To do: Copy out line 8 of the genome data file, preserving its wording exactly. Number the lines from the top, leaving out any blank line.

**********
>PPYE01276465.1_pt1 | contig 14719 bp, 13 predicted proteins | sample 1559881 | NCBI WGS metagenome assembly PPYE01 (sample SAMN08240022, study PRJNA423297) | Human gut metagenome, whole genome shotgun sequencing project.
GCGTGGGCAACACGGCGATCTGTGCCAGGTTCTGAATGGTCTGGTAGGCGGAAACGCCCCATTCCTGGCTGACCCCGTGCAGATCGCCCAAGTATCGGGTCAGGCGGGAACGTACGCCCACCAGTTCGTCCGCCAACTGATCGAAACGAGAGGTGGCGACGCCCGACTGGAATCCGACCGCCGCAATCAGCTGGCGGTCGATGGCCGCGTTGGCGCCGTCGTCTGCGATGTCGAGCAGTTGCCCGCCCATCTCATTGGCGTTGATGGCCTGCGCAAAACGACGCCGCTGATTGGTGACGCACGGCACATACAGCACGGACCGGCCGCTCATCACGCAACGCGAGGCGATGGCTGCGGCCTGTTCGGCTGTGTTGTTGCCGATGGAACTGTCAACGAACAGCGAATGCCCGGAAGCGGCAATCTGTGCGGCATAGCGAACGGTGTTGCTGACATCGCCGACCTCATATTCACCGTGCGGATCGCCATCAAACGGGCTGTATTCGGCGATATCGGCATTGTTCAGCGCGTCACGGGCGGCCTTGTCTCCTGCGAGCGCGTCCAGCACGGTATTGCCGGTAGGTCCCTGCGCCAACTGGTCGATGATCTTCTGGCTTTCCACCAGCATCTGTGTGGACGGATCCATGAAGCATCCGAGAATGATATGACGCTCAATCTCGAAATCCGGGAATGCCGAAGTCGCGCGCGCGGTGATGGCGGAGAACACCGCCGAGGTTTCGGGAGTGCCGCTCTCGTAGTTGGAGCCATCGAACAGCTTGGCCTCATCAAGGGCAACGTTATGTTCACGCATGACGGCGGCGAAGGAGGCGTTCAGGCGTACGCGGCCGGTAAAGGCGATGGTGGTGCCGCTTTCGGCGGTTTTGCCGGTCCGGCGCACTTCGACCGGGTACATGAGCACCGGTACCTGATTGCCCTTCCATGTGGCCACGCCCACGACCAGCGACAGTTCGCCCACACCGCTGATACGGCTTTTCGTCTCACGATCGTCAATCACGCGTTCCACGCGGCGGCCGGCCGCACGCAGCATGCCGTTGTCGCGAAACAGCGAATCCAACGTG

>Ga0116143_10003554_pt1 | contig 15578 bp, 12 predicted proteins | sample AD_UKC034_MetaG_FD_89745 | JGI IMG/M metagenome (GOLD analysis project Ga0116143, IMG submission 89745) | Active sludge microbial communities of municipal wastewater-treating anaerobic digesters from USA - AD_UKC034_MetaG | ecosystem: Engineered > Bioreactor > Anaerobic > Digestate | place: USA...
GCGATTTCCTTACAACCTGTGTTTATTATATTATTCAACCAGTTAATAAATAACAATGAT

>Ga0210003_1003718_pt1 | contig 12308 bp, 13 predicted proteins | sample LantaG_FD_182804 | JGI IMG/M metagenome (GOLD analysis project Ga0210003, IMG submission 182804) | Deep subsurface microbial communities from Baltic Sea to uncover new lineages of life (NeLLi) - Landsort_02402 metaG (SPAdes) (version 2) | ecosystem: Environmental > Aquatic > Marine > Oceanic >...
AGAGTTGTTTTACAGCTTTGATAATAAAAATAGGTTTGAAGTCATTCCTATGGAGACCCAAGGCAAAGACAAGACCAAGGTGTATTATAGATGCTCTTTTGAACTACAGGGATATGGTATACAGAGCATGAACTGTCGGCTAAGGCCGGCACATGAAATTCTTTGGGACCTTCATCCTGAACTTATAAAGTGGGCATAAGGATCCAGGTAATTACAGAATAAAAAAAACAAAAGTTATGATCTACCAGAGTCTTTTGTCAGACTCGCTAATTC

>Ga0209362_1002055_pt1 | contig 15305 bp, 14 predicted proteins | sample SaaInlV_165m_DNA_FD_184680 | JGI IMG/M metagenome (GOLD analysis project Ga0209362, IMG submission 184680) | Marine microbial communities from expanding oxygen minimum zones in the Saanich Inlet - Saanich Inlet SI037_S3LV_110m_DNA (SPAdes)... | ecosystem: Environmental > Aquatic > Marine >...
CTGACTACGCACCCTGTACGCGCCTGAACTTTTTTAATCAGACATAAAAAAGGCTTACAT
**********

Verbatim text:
CTGACTACGCACCCTGTACGCGCCTGAACTTTTTTAATCAGACATAAAAAAGGCTTACAT